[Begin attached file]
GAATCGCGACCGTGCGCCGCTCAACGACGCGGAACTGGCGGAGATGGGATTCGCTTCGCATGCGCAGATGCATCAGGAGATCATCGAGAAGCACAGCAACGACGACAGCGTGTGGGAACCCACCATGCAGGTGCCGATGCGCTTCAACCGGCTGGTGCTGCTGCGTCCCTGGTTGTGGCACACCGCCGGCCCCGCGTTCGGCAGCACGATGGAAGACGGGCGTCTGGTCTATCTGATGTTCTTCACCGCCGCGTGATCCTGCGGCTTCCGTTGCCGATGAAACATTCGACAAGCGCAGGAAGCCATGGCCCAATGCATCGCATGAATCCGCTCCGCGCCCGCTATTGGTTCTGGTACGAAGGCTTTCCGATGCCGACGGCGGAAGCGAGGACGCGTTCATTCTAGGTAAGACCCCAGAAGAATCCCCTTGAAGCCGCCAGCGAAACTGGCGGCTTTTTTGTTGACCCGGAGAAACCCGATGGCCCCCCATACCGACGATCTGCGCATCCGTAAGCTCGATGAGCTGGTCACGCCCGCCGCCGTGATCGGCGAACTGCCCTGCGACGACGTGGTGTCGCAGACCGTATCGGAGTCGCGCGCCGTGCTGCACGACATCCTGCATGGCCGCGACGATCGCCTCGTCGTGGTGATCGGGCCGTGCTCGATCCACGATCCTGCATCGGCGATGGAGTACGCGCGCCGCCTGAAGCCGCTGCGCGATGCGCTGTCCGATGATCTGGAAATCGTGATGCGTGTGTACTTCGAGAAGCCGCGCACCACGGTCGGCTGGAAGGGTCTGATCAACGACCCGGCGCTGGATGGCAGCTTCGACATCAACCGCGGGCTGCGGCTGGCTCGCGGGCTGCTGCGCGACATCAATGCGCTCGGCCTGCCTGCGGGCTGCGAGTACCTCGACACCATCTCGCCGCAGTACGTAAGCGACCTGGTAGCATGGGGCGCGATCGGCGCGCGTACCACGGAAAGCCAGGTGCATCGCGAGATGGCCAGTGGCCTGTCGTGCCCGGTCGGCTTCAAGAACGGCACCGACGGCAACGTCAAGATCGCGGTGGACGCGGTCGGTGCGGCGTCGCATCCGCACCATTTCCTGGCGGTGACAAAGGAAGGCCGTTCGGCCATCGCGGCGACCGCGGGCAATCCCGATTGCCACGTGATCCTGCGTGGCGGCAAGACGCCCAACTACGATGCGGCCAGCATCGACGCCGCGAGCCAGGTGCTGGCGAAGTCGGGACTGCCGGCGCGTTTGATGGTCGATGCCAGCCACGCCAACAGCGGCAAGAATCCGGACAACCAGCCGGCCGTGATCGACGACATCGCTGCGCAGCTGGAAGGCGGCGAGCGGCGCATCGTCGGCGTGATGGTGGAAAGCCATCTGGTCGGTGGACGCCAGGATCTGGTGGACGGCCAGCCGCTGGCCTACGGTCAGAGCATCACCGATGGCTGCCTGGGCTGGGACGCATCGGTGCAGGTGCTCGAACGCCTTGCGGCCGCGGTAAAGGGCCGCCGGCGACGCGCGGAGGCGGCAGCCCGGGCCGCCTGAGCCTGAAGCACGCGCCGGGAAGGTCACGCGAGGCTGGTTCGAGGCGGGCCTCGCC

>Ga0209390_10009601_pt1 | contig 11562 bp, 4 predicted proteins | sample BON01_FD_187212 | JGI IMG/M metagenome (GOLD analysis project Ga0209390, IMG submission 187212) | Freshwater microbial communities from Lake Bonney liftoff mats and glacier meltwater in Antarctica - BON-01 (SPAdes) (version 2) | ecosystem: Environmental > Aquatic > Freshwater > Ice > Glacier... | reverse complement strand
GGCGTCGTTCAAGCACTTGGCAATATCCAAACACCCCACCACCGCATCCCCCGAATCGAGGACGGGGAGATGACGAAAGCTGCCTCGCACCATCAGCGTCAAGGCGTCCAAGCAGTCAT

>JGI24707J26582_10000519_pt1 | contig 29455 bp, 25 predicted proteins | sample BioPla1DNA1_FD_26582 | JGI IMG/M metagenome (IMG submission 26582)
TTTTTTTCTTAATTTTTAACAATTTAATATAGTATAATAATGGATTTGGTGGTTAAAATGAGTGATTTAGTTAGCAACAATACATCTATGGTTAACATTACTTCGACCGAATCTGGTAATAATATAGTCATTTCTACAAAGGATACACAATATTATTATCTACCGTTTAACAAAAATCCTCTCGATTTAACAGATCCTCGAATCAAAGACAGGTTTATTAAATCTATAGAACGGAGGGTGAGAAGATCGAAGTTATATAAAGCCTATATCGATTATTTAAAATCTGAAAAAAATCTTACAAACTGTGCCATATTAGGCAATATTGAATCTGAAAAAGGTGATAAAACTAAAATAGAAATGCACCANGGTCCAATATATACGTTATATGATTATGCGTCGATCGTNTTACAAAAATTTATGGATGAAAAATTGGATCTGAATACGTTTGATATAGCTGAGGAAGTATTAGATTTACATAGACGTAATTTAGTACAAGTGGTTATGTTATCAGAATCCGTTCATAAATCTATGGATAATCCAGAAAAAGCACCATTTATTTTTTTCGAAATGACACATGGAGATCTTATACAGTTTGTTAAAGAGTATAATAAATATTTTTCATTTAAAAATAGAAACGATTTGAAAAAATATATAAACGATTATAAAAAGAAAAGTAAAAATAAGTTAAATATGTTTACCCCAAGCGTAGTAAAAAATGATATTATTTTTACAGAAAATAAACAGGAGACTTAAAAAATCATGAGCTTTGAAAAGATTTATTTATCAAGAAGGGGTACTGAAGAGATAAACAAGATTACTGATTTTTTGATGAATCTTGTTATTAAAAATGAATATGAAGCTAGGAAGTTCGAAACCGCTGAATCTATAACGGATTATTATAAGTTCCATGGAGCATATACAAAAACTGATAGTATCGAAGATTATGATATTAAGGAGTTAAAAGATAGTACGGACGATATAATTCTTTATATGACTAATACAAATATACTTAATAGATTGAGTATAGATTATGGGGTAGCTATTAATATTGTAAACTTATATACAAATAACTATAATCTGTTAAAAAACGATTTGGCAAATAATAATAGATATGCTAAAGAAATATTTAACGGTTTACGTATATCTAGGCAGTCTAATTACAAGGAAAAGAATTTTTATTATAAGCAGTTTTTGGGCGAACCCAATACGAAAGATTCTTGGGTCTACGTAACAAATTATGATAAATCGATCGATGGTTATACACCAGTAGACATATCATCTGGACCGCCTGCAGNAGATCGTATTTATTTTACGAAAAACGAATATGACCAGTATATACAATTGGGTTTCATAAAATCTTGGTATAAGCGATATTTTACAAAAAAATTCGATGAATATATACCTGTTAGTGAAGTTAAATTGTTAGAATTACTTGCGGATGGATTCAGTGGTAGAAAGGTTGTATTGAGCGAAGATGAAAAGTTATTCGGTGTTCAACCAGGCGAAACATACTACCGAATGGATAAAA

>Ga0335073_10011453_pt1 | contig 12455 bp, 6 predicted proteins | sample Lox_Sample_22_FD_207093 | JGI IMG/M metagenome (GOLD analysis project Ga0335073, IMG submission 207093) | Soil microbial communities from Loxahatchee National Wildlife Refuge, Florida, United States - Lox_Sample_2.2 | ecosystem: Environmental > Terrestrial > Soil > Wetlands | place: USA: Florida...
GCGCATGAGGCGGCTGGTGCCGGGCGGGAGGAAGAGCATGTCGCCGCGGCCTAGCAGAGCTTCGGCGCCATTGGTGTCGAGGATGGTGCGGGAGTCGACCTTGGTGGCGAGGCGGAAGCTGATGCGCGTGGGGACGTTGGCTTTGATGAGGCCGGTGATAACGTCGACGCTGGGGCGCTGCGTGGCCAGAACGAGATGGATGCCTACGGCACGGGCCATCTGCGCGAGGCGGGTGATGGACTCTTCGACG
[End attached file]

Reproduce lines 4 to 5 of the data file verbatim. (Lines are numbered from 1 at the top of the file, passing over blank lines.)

>JGI24707J26582_10000519_pt1 | contig 29455 bp, 25 predicted proteins | sample BioPla1DNA1_FD_26582 | JGI IMG/M metagenome (IMG submission 26582)
TTTTTTTCTTAATTTTTAACAATTTAATATAGTATAATAATGGATTTGGTGGTTAAAATGAGTGATTTAGTTAGCAACAATACATCTATGGTTAACATTACTTCGACCGAATCTGGTAATAATATAGTCATTTCTACAAAGGATACACAATATTATTATCTACCGTTTAACAAAAATCCTCTCGATTTAACAGATCCTCGAATCAAAGACAGGTTTATTAAATCTATAGAACGGAGGGTGAGAAGATCGAAGTTATATAAAGCCTATATCGATTATTTAAAATCTGAAAAAAATCTTACAAACTGTGCCATATTAGGCAATATTGAATCTGAAAAAGGTGATAAAACTAAAATAGAAATGCACCANGGTCCAATATATACGTTATATGATTATGCGTCGATCGTNTTACAAAAATTTATGGATGAAAAATTGGATCTGAATACGTTTGATATAGCTGAGGAAGTATTAGATTTACATAGACGTAATTTAGTACAAGTGGTTATGTTATCAGAATCCGTTCATAAATCTATGGATAATCCAGAAAAAGCACCATTTATTTTTTTCGAAATGACACATGGAGATCTTATACAGTTTGTTAAAGAGTATAATAAATATTTTTCATTTAAAAATAGAAACGATTTGAAAAAATATATAAACGATTATAAAAAGAAAAGTAAAAATAAGTTAAATATGTTTACCCCAAGCGTAGTAAAAAATGATATTATTTTTACAGAAAATAAACAGGAGACTTAAAAAATCATGAGCTTTGAAAAGATTTATTTATCAAGAAGGGGTACTGAAGAGATAAACAAGATTACTGATTTTTTGATGAATCTTGTTATTAAAAATGAATATGAAGCTAGGAAGTTCGAAACCGCTGAATCTATAACGGATTATTATAAGTTCCATGGAGCATATACAAAAACTGATAGTATCGAAGATTATGATATTAAGGAGTTAAAAGATAGTACGGACGATATAATTCTTTATATGACTAATACAAATATACTTAATAGATTGAGTATAGATTATGGGGTAGCTATTAATATTGTAAACTTATATACAAATAACTATAATCTGTTAAAAAACGATTTGGCAAATAATAATAGATATGCTAAAGAAATATTTAACGGTTTACGTATATCTAGGCAGTCTAATTACAAGGAAAAGAATTTTTATTATAAGCAGTTTTTGGGCGAACCCAATACGAAAGATTCTTGGGTCTACGTAACAAATTATGATAAATCGATCGATGGTTATACACCAGTAGACATATCATCTGGACCGCCTGCAGNAGATCGTATTTATTTTACGAAAAACGAATATGACCAGTATATACAATTGGGTTTCATAAAATCTTGGTATAAGCGATATTTTACAAAAAAATTCGATGAATATATACCTGTTAGTGAAGTTAAATTGTTAGAATTACTTGCGGATGGATTCAGTGGTAGAAAGGTTGTATTGAGCGAAGATGAAAAGTTATTCGGTGTTCAACCAGGCGAAACATACTACCGAATGGATAAAA